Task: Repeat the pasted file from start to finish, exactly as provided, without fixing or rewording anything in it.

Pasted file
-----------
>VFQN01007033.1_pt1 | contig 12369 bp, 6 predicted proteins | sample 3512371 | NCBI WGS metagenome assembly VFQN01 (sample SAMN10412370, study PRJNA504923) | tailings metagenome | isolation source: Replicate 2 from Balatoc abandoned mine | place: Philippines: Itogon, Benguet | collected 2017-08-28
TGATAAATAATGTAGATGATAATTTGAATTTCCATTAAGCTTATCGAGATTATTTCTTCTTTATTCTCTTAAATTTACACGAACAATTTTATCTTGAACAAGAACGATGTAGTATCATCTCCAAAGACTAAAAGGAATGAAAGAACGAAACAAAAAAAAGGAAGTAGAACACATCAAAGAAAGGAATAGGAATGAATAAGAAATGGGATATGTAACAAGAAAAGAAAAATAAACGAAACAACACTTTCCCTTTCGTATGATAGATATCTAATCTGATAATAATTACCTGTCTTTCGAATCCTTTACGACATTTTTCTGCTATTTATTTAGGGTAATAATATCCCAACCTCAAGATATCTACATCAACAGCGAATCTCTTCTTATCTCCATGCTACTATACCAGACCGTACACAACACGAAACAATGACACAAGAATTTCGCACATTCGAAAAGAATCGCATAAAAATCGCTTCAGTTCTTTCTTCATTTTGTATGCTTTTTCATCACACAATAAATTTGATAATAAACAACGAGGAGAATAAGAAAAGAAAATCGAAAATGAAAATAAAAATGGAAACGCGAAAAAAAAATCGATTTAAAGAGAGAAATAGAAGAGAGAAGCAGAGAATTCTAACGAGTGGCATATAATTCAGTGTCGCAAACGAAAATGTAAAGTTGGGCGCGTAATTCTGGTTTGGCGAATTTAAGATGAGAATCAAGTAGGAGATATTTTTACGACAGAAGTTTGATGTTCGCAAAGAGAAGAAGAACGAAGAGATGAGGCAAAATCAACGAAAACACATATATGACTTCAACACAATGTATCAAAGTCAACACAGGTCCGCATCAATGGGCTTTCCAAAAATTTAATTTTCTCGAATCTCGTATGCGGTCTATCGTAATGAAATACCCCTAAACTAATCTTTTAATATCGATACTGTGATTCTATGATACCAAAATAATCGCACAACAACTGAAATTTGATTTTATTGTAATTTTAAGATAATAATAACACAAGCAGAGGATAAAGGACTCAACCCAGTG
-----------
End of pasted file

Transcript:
>VFQN01007033.1_pt1 | contig 12369 bp, 6 predicted proteins | sample 3512371 | NCBI WGS metagenome assembly VFQN01 (sample SAMN10412370, study PRJNA504923) | tailings metagenome | isolation source: Replicate 2 from Balatoc abandoned mine | place: Philippines: Itogon, Benguet | collected 2017-08-28
TGATAAATAATGTAGATGATAATTTGAATTTCCATTAAGCTTATCGAGATTATTTCTTCTTTATTCTCTTAAATTTACACGAACAATTTTATCTTGAACAAGAACGATGTAGTATCATCTCCAAAGACTAAAAGGAATGAAAGAACGAAACAAAAAAAAGGAAGTAGAACACATCAAAGAAAGGAATAGGAATGAATAAGAAATGGGATATGTAACAAGAAAAGAAAAATAAACGAAACAACACTTTCCCTTTCGTATGATAGATATCTAATCTGATAATAATTACCTGTCTTTCGAATCCTTTACGACATTTTTCTGCTATTTATTTAGGGTAATAATATCCCAACCTCAAGATATCTACATCAACAGCGAATCTCTTCTTATCTCCATGCTACTATACCAGACCGTACACAACACGAAACAATGACACAAGAATTTCGCACATTCGAAAAGAATCGCATAAAAATCGCTTCAGTTCTTTCTTCATTTTGTATGCTTTTTCATCACACAATAAATTTGATAATAAACAACGAGGAGAATAAGAAAAGAAAATCGAAAATGAAAATAAAAATGGAAACGCGAAAAAAAAATCGATTTAAAGAGAGAAATAGAAGAGAGAAGCAGAGAATTCTAACGAGTGGCATATAATTCAGTGTCGCAAACGAAAATGTAAAGTTGGGCGCGTAATTCTGGTTTGGCGAATTTAAGATGAGAATCAAGTAGGAGATATTTTTACGACAGAAGTTTGATGTTCGCAAAGAGAAGAAGAACGAAGAGATGAGGCAAAATCAACGAAAACACATATATGACTTCAACACAATGTATCAAAGTCAACACAGGTCCGCATCAATGGGCTTTCCAAAAATTTAATTTTCTCGAATCTCGTATGCGGTCTATCGTAATGAAATACCCCTAAACTAATCTTTTAATATCGATACTGTGATTCTATGATACCAAAATAATCGCACAACAACTGAAATTTGATTTTATTGTAATTTTAAGATAATAATAACACAAGCAGAGGATAAAGGACTCAACCCAGTG